9

Why did no other Houses protest against the Harkonnens? I am sure there must be fugitives from Arrakis to recount what happened in Arrakis.

I am still reading the first book and am reading the chapter which the Count Fenring meets the Baron Harkonnen so no spoilers please. Thanks.

  • 2
    I will make it legal. LOL – user35971 Sep 11 '15 at 1:22
  • Short answer -- keep reading; illegal or not, proof is important; proof sufficient to convince the other houses to act is not a small thing. The death of at least one character (left in the desert without a stillsuit) is arranged specifically because that character could provide credible testimony to that effect. (Mere Atreides survivors would be insufficient; they are loyal to the house, and therefore of questionable credibility -- even with a Truthsayer listening, this level of plotting could easily involve them being shown false 'proof.' Hence the elimination of the credible witness.) – K-H-W Oct 30 '17 at 2:37
  • Whoa.. necro-post... I REALLY hope you have your answer by now :) – K-H-W Oct 30 '17 at 2:38
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Like @geekosaur says, you need to read on.

There is a very long standing conflict between Houses Atreides and Harkonnen going back many generations. Early in the novel, Leto sends the Baron a letter reinforcing the state of Kanly between them - a formal state of feud/vendetta, in effect war between the houses. The Baron and Pieter discuss that 'the forms have been obeyed' - i.e. the Baron offered to meet to discuss the conflict between them and the Duke rejected this. The conflict between them and the rejected offer of reconciliation underpin the apparent legality of the raid.

The politics in Dune are very complex as you are probably appreciating. Great Houses each rule one or more planets and it would appear that like nation-states, they do conduct war against each other, with various levels of legal and political restraint. The Landstraad appears to be a weak body, largely in-place to allow the Great Houses to band together to counterbalance the power of the Emperor himself.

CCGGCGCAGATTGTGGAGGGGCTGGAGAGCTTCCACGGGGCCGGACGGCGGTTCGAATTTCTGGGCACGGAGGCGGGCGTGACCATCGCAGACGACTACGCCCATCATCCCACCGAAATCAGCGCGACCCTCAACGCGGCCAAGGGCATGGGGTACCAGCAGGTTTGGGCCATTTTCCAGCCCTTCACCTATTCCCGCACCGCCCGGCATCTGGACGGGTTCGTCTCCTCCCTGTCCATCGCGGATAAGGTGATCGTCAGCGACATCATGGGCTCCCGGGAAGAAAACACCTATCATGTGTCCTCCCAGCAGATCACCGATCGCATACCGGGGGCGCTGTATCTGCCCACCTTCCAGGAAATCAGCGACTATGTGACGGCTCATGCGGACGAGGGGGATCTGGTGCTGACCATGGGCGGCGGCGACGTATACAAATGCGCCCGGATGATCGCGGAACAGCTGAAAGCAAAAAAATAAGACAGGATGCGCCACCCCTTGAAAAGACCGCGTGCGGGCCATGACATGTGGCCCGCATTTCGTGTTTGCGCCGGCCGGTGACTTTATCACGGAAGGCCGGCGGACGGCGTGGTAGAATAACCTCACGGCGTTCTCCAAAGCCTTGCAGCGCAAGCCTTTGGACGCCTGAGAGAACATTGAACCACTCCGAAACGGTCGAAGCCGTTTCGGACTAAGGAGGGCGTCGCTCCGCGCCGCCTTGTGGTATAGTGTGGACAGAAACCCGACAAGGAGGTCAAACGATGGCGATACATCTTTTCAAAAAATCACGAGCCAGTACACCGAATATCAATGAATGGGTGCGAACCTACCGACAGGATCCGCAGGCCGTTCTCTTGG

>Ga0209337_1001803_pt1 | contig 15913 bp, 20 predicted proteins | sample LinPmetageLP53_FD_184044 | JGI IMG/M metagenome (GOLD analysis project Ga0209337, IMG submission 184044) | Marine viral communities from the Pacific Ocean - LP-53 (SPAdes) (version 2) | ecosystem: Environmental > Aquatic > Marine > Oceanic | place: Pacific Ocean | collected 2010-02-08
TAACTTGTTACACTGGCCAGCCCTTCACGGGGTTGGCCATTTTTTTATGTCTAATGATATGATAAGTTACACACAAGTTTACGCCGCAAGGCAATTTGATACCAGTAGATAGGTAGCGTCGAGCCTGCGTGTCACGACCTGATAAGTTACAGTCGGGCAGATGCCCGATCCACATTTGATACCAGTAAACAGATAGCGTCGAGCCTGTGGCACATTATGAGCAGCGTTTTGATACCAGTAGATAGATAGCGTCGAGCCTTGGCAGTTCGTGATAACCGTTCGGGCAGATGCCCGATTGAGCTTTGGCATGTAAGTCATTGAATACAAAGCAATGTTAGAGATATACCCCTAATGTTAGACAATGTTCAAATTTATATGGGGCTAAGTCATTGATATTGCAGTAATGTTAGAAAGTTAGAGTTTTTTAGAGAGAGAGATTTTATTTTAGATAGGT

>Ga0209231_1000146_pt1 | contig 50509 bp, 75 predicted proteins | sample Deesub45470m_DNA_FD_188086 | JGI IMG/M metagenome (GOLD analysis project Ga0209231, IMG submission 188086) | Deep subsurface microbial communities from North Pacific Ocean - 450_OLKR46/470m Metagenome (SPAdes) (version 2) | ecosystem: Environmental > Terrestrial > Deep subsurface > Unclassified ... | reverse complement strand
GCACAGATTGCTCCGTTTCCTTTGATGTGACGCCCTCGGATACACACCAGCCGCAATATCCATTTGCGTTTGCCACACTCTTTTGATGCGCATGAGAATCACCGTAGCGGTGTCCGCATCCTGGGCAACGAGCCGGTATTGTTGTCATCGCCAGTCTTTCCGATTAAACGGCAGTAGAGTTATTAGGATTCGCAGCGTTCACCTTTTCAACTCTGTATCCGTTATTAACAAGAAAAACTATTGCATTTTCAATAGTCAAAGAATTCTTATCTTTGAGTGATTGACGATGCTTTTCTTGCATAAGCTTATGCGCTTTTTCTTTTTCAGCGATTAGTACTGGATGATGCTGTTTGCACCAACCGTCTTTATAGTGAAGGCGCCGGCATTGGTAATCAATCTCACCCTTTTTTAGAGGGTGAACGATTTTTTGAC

The Emperor through his edict requiring Leto to take over Arrakis and his disguised Imperial Sardaukar accompanied the Baron's troops - is clearly involved, but in secret for fear of a co-ordinated response from all the Great Houses. Yes, I am sure there would be fugitives - however the size of the attack was so overwhelming, the financial cost to the Baron so high, that these numbers are probably small. Also, with no evidence of Imperial involvement, any report from someone relatively unimportant will either be denounced as fantasy, perhaps even seen as an attempt to make an excuse for Leto's and his troops failure. Also, a minor character would probably be in fear of their life if they emerged to tell stories.

Legal? Unlikely, but the other Houses have no evidence of this involvement even if they suspect. This is realpolitik.

6

You will need to read on, at least into the second book for some of it, to learn about all of the politics involved. But if you go reread the very beginning, you'll find a mention that Duke Leto is already aware that Arrakis is a trap set for him before they arrive, and that the Padishah Emperor is likely involved (since the grant of Arrakis to House Atreides came from the Emperor); one can guess that the other Houses are equally aware of it, and are wary of becoming involved and thereby possibly becoming a target themselves.

Note that the politics of Dune is quite elaborate, and you may well need multiple rereadings to become aware of all the interacting details.

  • I disagree with your assertion that the other houses are aware of the Emperor's involvement. Shaddam fears Duke Leto not because House Atreides is powerful enough to take the throne, but because the Duke is popular enough for the other Great Houses to accept him as a (superior) alternative. If the other Houses suspected his involvement they would have all the reason needed to do exactly what Shaddam wanted to prevent. That Duke Leto is so trusted plays into Shaddam's ploy; Dune is so valuable that only the distinguished Leto can be depended upon to rule it justly. – Travis Smith of Bexar Dec 7 '15 at 15:30
3

The feud between House Atreides and House Harkonnen go back to the time of the Butlerian Jihad - 10,000 years prior to the events in Dune. This feud is mentioned in the Legends of Dune series. When Frank Herbert died, he left a huge collection of notes on the backstory and motivations of the characters; these were later collected, fleshed out and published by his son Brian. Not everyone likes the posthumously published works, so I'd recommend only reading them after reading all of Frank's books.

Conflicts between "Great Houses" were reasonably common, and as long as the parties did not use "atomics" (nuclear weapons) against each other, they were allowed to proceed as long as they mostly obeyed the ritual terms of "kanly" (which is the name for feuds and/or vendettas).

2

No inter-house warfare is perfectly legal, as long as they don't use nuclear weapons. The only illegal part of the invasion is that the emperor interfered. The reason this is bad is because the ruling house is so much more powerful than the rest that it could kill them all off one by one, so if the lesser houses so much as suspect the emperor is attacking any houses they would unite and send the empire into civil war. That is why Shaddam is so secretive about the attack.

And yes there where a few surviving Atreides troops left but most of them were absorbed into the Fremen or smugglers and didn't want to leave Arrakis out of revenge. But even if they wanted to leave they couldn't because the emperor made a deal with the spacing guild so they wouldn't let any Atreides off the planet.

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